Festival of Instrumental Music, Sydney Opera House.

On Monday night, our daughter performed in the Combined String Ensemble at the Festival of Instrumental Music 2016 at Sydney Opera House.While a professional music critic might discuss the repertoire or wax lyrically about the wonders of Public Education, this is a parent’s perspective…the views of Mum-on-seat.

As soon as every parent entered the Main Concert Hall at the Sydney Opera House, they had one thought on their minds…spotting their little darling. This was no easy task either given the sea of recorder players. I don’t know how many recorder players there were but it might have been a thousand. Maybe even two. To make matters worse for parents unable to find their own, there were enthusiastic waves and smiles from kids who’d spotted their loved ones…just to make you feel even worse….a sense of desperate loss…where are they?

In desperate scenes reminiscent of losing your child at the Sydney Easter Show in the huge, amorphous throng, the poor usher was being inundated by anxious parents: “I can’t find my child.” I was surprised the stage wasn’t swarming with cops, detectives and sniffer dogs hunting these kids down, so these kids would finally give their xparents a wave and put them out of their misery.

Well, when it came to finding our daughter, we couldn’t even find her instrument. We were surrounded by recorder players on all fronts, but could only spot much older students with strings and they weren’t wearing the T-shirt. Miss had really outsmarted me and the camera this time and taken 250 string players with her. Now, this really was looking like a case for the Police.


The Combined String Ensemble.

Well, it turned out that the Combined String Ensemble was a featured performance and they’d come out onto the stage during the second half. Unfortunately, we couldn’t see our daughter at all but we at least saw some violins and had a close-up view of the cellos and double-bass. I wasn’t expecting to see her, but it would’ve been fabulous.

After all, we went through this last year when she performed at School Spectacular. She was but a speck in the huge multi-school choir and we had to watch the TV coverage on slow-mo to even catch a glimpse.

By the way, if you’re a parent, grandparent or some other form of child taxi driver, have you ever stopped to consider what you’ve learned along the way and how through being this supposedly passive background person, you’ve also been  inevitably extended in some way?

Five years ago, I took up the violin to help our daughter get started. She stopped but I kept going and she only came back to it at the start of this year and has worked pretty hard to get herself Opera House ready.

However, that wasn’t all. As I’ve sat in the audience watching her and other students perform at the Sydney Town Hall, School Spectacular at the Sydney Entertainment Centre,  now the Sydney Opera House and even at the local school, I am being embraced by all that music. I am hearing instruments I’d never think of going to see and my awareness, understanding and love of music has grown exponentially. I have started going to more concerts and have been taking my kids, sowing all kinds of seeds. Seeds, which may not germinate or bear fruit today or tomorrow, but one day, note will follow note…either as a player or equally important, as audience.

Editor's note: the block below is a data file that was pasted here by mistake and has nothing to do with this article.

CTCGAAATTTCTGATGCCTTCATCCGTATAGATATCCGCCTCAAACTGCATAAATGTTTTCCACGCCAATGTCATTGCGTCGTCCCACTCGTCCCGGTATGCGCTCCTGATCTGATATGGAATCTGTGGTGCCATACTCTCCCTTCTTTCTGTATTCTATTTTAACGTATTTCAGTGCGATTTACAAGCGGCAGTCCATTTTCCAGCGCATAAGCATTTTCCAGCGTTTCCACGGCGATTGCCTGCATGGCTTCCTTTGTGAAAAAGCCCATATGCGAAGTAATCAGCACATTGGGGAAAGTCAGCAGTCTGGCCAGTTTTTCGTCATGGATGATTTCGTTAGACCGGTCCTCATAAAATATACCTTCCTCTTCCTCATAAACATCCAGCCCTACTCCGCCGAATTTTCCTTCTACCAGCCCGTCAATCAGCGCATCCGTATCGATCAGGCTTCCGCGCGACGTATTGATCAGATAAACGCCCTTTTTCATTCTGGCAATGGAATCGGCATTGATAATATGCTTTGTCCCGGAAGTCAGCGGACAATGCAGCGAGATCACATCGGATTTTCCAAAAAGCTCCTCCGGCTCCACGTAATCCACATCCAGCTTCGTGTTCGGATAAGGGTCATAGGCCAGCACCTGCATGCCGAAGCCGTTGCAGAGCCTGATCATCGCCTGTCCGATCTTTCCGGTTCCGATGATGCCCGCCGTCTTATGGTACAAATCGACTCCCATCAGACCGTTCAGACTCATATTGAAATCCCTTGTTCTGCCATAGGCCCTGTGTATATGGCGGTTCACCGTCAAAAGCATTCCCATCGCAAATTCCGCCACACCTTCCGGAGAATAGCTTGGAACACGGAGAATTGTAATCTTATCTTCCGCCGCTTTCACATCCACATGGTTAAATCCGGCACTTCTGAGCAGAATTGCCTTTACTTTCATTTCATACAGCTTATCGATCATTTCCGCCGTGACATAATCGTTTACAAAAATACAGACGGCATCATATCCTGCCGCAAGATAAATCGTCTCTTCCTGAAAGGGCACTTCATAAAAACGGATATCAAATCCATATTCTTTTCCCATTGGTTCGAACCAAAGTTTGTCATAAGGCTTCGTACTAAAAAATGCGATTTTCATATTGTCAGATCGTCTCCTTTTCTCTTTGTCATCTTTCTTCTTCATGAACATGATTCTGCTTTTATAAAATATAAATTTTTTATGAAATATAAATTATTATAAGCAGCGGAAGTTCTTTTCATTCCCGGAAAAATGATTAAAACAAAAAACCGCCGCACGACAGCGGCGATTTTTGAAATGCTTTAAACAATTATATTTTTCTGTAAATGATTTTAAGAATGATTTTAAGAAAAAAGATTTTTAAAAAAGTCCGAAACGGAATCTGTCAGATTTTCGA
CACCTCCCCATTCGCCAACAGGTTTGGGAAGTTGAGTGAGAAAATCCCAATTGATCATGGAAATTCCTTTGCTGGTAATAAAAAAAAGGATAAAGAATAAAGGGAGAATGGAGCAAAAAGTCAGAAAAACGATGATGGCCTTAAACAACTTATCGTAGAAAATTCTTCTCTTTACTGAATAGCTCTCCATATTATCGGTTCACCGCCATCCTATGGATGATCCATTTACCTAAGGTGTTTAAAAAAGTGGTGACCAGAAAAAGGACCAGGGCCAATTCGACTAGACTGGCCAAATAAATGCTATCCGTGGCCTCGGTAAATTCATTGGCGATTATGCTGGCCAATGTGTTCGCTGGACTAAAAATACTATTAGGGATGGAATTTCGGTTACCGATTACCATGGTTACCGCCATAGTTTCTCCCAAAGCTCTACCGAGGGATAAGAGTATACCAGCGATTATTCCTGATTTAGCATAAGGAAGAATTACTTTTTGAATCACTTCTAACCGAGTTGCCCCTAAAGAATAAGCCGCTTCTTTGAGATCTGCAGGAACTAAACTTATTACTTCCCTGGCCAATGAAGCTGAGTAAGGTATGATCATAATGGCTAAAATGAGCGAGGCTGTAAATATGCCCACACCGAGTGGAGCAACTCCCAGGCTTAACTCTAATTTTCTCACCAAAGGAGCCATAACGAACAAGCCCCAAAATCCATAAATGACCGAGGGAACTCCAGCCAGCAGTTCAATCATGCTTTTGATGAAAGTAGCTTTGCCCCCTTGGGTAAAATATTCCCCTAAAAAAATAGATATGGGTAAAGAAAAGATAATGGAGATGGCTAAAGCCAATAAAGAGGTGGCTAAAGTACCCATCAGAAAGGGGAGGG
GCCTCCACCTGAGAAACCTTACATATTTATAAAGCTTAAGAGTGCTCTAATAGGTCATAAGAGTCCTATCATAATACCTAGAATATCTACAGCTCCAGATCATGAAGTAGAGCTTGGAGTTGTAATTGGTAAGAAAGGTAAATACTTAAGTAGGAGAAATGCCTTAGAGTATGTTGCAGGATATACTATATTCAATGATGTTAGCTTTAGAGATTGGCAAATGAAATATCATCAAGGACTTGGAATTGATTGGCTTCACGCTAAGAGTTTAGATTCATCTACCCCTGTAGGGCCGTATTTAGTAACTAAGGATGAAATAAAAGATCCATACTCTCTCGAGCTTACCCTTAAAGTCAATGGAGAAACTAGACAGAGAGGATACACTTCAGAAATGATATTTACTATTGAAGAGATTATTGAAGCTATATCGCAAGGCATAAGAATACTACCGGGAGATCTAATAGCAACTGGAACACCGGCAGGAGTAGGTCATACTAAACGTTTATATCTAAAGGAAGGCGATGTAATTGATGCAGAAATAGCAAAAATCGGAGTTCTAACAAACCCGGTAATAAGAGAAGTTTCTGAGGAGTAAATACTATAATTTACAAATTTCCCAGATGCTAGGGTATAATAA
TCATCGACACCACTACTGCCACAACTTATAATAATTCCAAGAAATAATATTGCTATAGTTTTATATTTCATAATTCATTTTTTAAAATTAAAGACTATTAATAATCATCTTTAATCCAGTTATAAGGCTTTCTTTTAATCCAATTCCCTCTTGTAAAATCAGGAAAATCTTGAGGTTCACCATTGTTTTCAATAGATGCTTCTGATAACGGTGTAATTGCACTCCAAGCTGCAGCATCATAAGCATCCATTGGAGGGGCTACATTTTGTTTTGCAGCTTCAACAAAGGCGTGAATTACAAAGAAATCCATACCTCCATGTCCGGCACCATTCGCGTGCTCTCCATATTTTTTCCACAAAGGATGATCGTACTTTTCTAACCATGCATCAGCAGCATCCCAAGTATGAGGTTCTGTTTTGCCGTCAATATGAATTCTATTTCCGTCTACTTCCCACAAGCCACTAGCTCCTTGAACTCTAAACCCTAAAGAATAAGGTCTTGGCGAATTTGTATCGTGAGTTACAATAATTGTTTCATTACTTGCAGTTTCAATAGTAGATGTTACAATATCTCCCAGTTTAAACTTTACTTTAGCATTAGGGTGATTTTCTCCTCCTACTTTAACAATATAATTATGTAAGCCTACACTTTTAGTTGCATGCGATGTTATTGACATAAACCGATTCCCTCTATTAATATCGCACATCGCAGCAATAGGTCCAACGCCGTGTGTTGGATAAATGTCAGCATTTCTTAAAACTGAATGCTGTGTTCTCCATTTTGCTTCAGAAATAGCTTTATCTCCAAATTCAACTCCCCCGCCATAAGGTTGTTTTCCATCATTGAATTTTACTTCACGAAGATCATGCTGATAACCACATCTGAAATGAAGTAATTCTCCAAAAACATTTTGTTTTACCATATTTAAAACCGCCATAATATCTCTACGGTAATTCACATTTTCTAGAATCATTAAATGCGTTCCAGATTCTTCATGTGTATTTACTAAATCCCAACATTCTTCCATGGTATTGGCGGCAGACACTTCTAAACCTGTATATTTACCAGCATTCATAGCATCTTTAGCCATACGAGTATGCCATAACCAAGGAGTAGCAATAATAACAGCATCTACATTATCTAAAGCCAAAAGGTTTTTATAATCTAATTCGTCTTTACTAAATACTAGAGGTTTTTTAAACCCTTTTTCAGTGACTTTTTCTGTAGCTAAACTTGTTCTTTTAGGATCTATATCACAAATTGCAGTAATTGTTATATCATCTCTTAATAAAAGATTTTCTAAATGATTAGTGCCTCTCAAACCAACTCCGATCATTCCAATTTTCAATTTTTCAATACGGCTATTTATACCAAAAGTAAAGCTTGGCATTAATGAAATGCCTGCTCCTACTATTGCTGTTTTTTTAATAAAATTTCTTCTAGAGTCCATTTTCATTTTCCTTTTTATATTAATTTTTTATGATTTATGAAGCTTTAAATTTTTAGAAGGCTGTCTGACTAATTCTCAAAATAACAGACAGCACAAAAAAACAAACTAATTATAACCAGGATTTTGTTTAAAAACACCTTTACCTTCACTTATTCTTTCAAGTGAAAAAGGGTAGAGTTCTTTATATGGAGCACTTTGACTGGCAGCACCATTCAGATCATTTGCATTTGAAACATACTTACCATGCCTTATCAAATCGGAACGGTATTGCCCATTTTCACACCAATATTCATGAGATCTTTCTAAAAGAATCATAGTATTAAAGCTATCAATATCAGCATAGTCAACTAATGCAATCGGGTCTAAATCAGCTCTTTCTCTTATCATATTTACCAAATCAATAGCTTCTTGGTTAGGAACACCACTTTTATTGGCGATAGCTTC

Moreover, music touches our souls in ways so far beyond words and expression. We can leap for joy or perhaps find solace in a more sensitive, reflective piece. It can also unlock and release our inner junk and garbage, like releasing the minotaur out of the labyrinth

After all, music was never meant to be a chore…even if we do need to practice, practice, practice to find our way to the Opera House.

It is meant to set us free.

And to think this journey all started out, simply by driving Mum’s taxi.

xx Rowena

7 thoughts on “Festival of Instrumental Music, Sydney Opera House.

  1. Joanna Lynn

    So glad you were able to see her in slow motion. There are times I have thought I saw my kids and wasn’t really sure. I feel like an awful mom then because who doesn’t recognize their kid. To my favor, the worst one was when I sent my youngest to a behavioral camp and they had cut his hair. They all looked alike and I wasn’t used to seeing him without his surfer dude hair.

    That’s pretty cool that you all play violin.

  2. Rowena Post author

    Thanks very much. You don’t often hear about the gains of being a parent but my kids have certainly taken me a range of new directions. You can add technology to the list. I did try to play Minecraft but didn’t see the point of doing virtual jobs. My daughter was feeding her Minecraft dog and forgetting to feed her real dog. The irony of that wasn’t lost on me!
    Thanks very much for the encouragement, by the way. It means a lot to me. There’s always more you can be doing but at the same time, you can only do so much. Hope you’re having a great week. Almost due for another weekend xx Rowena

  3. thecoffeebeanbrain

    I forgot to say congrats on the little miss’ performance! I say that’s a great experience and milestone for her.

    My friend’s two sons got tired of teaching me minecraft. I did as best I could but ended up having vertigo Haha! But it’s a great thing to connect with kids on that level. You learn so much from them.
    I too am often guilty when I forget that my dogs need a walk when I get into the rabbit hole of blog land! I have to set an alarm which is really a good solution.
    Have a great weekend ahead and hope to see you on the coffeeposts!

  4. Pingback: Weekend Coffee Share 27th August, 2016. | beyondtheflow

  5. amommasview

    You must be so proud! Your daughter must be so proud! Fantastic and I couldn’t agree more. Music should not be a chore even if it needs a lot of practicing 🙂

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